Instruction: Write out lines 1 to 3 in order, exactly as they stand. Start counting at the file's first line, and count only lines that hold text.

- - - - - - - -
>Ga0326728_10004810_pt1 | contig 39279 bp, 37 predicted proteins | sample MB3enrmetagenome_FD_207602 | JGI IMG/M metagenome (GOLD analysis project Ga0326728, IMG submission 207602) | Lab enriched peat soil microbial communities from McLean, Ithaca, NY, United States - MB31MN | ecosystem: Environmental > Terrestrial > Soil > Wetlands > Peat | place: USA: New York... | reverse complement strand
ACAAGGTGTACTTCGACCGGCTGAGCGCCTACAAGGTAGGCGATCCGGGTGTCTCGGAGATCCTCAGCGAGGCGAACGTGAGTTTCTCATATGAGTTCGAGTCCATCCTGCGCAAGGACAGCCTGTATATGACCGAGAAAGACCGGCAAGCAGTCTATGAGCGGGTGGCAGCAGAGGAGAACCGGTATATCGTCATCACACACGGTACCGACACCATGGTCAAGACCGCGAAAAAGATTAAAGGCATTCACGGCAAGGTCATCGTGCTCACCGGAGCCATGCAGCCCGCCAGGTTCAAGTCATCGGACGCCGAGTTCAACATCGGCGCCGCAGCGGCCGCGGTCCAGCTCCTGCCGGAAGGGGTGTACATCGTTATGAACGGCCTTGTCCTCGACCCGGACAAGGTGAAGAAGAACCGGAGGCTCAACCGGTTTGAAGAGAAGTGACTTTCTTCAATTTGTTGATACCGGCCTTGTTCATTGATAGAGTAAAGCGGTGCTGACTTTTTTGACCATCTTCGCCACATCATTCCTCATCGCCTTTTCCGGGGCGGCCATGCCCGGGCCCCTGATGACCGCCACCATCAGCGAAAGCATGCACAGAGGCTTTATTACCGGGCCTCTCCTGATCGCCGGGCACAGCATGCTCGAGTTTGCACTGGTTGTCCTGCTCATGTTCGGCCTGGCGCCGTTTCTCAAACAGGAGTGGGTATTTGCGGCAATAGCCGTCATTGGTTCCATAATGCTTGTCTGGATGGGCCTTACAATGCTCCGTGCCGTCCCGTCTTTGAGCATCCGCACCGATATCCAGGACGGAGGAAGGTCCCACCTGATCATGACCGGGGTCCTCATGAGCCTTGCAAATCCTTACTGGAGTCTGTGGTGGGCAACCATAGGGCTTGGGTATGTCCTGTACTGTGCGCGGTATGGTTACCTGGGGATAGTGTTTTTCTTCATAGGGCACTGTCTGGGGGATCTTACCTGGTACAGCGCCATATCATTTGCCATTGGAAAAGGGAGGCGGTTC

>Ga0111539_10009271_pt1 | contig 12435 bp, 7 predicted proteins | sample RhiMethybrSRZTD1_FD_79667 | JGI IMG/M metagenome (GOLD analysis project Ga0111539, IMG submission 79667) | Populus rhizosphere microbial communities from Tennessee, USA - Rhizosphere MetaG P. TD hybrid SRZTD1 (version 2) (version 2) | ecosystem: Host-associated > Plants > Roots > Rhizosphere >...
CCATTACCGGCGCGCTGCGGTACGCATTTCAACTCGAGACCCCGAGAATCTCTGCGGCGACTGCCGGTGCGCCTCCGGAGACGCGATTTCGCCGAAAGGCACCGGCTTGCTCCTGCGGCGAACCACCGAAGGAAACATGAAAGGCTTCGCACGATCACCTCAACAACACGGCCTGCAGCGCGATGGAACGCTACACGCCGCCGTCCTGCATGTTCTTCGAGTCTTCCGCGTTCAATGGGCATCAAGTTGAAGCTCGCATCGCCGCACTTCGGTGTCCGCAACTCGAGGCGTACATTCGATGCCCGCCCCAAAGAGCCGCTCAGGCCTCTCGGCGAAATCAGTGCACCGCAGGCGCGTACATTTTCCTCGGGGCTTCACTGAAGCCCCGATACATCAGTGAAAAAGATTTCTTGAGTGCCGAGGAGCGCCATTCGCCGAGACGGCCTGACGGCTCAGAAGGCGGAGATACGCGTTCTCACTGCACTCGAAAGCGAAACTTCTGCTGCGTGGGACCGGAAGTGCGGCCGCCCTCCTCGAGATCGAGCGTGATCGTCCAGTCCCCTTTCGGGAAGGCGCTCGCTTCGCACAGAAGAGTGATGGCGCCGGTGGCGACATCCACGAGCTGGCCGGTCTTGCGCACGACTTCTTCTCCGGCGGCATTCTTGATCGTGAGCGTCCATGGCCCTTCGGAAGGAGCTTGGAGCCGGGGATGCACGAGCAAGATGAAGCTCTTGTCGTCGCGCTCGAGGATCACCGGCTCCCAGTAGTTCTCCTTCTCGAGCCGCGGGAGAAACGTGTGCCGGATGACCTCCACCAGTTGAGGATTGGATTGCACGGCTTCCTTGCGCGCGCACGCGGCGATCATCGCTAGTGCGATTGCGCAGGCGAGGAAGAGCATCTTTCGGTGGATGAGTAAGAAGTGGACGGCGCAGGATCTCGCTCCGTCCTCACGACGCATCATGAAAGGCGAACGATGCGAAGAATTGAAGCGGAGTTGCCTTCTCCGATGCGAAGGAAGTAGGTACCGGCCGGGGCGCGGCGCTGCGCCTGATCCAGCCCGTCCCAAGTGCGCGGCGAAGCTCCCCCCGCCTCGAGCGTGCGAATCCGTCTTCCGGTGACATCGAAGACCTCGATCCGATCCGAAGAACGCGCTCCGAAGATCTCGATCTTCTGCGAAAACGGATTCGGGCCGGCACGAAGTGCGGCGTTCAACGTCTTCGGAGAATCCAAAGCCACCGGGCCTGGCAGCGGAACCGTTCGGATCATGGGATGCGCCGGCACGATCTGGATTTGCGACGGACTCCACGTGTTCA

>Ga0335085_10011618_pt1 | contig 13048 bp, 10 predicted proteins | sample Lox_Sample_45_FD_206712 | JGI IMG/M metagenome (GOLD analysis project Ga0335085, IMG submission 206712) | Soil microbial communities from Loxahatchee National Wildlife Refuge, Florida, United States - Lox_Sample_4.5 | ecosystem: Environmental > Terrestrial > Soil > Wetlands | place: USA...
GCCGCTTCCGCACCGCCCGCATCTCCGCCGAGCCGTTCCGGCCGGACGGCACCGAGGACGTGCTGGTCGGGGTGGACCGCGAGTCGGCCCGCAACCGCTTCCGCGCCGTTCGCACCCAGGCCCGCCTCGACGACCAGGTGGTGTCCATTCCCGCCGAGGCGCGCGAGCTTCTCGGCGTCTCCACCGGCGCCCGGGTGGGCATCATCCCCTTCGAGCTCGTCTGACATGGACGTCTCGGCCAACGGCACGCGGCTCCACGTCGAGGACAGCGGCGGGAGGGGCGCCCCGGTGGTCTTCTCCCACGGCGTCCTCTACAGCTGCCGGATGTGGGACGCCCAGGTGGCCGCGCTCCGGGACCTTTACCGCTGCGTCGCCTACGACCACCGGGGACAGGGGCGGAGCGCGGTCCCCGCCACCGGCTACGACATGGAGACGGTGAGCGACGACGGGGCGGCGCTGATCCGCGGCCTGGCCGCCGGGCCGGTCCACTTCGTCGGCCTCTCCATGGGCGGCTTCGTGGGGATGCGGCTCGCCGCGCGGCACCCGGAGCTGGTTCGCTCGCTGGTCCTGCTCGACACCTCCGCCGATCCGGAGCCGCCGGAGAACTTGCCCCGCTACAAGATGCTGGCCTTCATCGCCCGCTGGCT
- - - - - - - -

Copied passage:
>Ga0326728_10004810_pt1 | contig 39279 bp, 37 predicted proteins | sample MB3enrmetagenome_FD_207602 | JGI IMG/M metagenome (GOLD analysis project Ga0326728, IMG submission 207602) | Lab enriched peat soil microbial communities from McLean, Ithaca, NY, United States - MB31MN | ecosystem: Environmental > Terrestrial > Soil > Wetlands > Peat | place: USA: New York... | reverse complement strand
ACAAGGTGTACTTCGACCGGCTGAGCGCCTACAAGGTAGGCGATCCGGGTGTCTCGGAGATCCTCAGCGAGGCGAACGTGAGTTTCTCATATGAGTTCGAGTCCATCCTGCGCAAGGACAGCCTGTATATGACCGAGAAAGACCGGCAAGCAGTCTATGAGCGGGTGGCAGCAGAGGAGAACCGGTATATCGTCATCACACACGGTACCGACACCATGGTCAAGACCGCGAAAAAGATTAAAGGCATTCACGGCAAGGTCATCGTGCTCACCGGAGCCATGCAGCCCGCCAGGTTCAAGTCATCGGACGCCGAGTTCAACATCGGCGCCGCAGCGGCCGCGGTCCAGCTCCTGCCGGAAGGGGTGTACATCGTTATGAACGGCCTTGTCCTCGACCCGGACAAGGTGAAGAAGAACCGGAGGCTCAACCGGTTTGAAGAGAAGTGACTTTCTTCAATTTGTTGATACCGGCCTTGTTCATTGATAGAGTAAAGCGGTGCTGACTTTTTTGACCATCTTCGCCACATCATTCCTCATCGCCTTTTCCGGGGCGGCCATGCCCGGGCCCCTGATGACCGCCACCATCAGCGAAAGCATGCACAGAGGCTTTATTACCGGGCCTCTCCTGATCGCCGGGCACAGCATGCTCGAGTTTGCACTGGTTGTCCTGCTCATGTTCGGCCTGGCGCCGTTTCTCAAACAGGAGTGGGTATTTGCGGCAATAGCCGTCATTGGTTCCATAATGCTTGTCTGGATGGGCCTTACAATGCTCCGTGCCGTCCCGTCTTTGAGCATCCGCACCGATATCCAGGACGGAGGAAGGTCCCACCTGATCATGACCGGGGTCCTCATGAGCCTTGCAAATCCTTACTGGAGTCTGTGGTGGGCAACCATAGGGCTTGGGTATGTCCTGTACTGTGCGCGGTATGGTTACCTGGGGATAGTGTTTTTCTTCATAGGGCACTGTCTGGGGGATCTTACCTGGTACAGCGCCATATCATTTGCCATTGGAAAAGGGAGGCGGTTC

>Ga0111539_10009271_pt1 | contig 12435 bp, 7 predicted proteins | sample RhiMethybrSRZTD1_FD_79667 | JGI IMG/M metagenome (GOLD analysis project Ga0111539, IMG submission 79667) | Populus rhizosphere microbial communities from Tennessee, USA - Rhizosphere MetaG P. TD hybrid SRZTD1 (version 2) (version 2) | ecosystem: Host-associated > Plants > Roots > Rhizosphere >...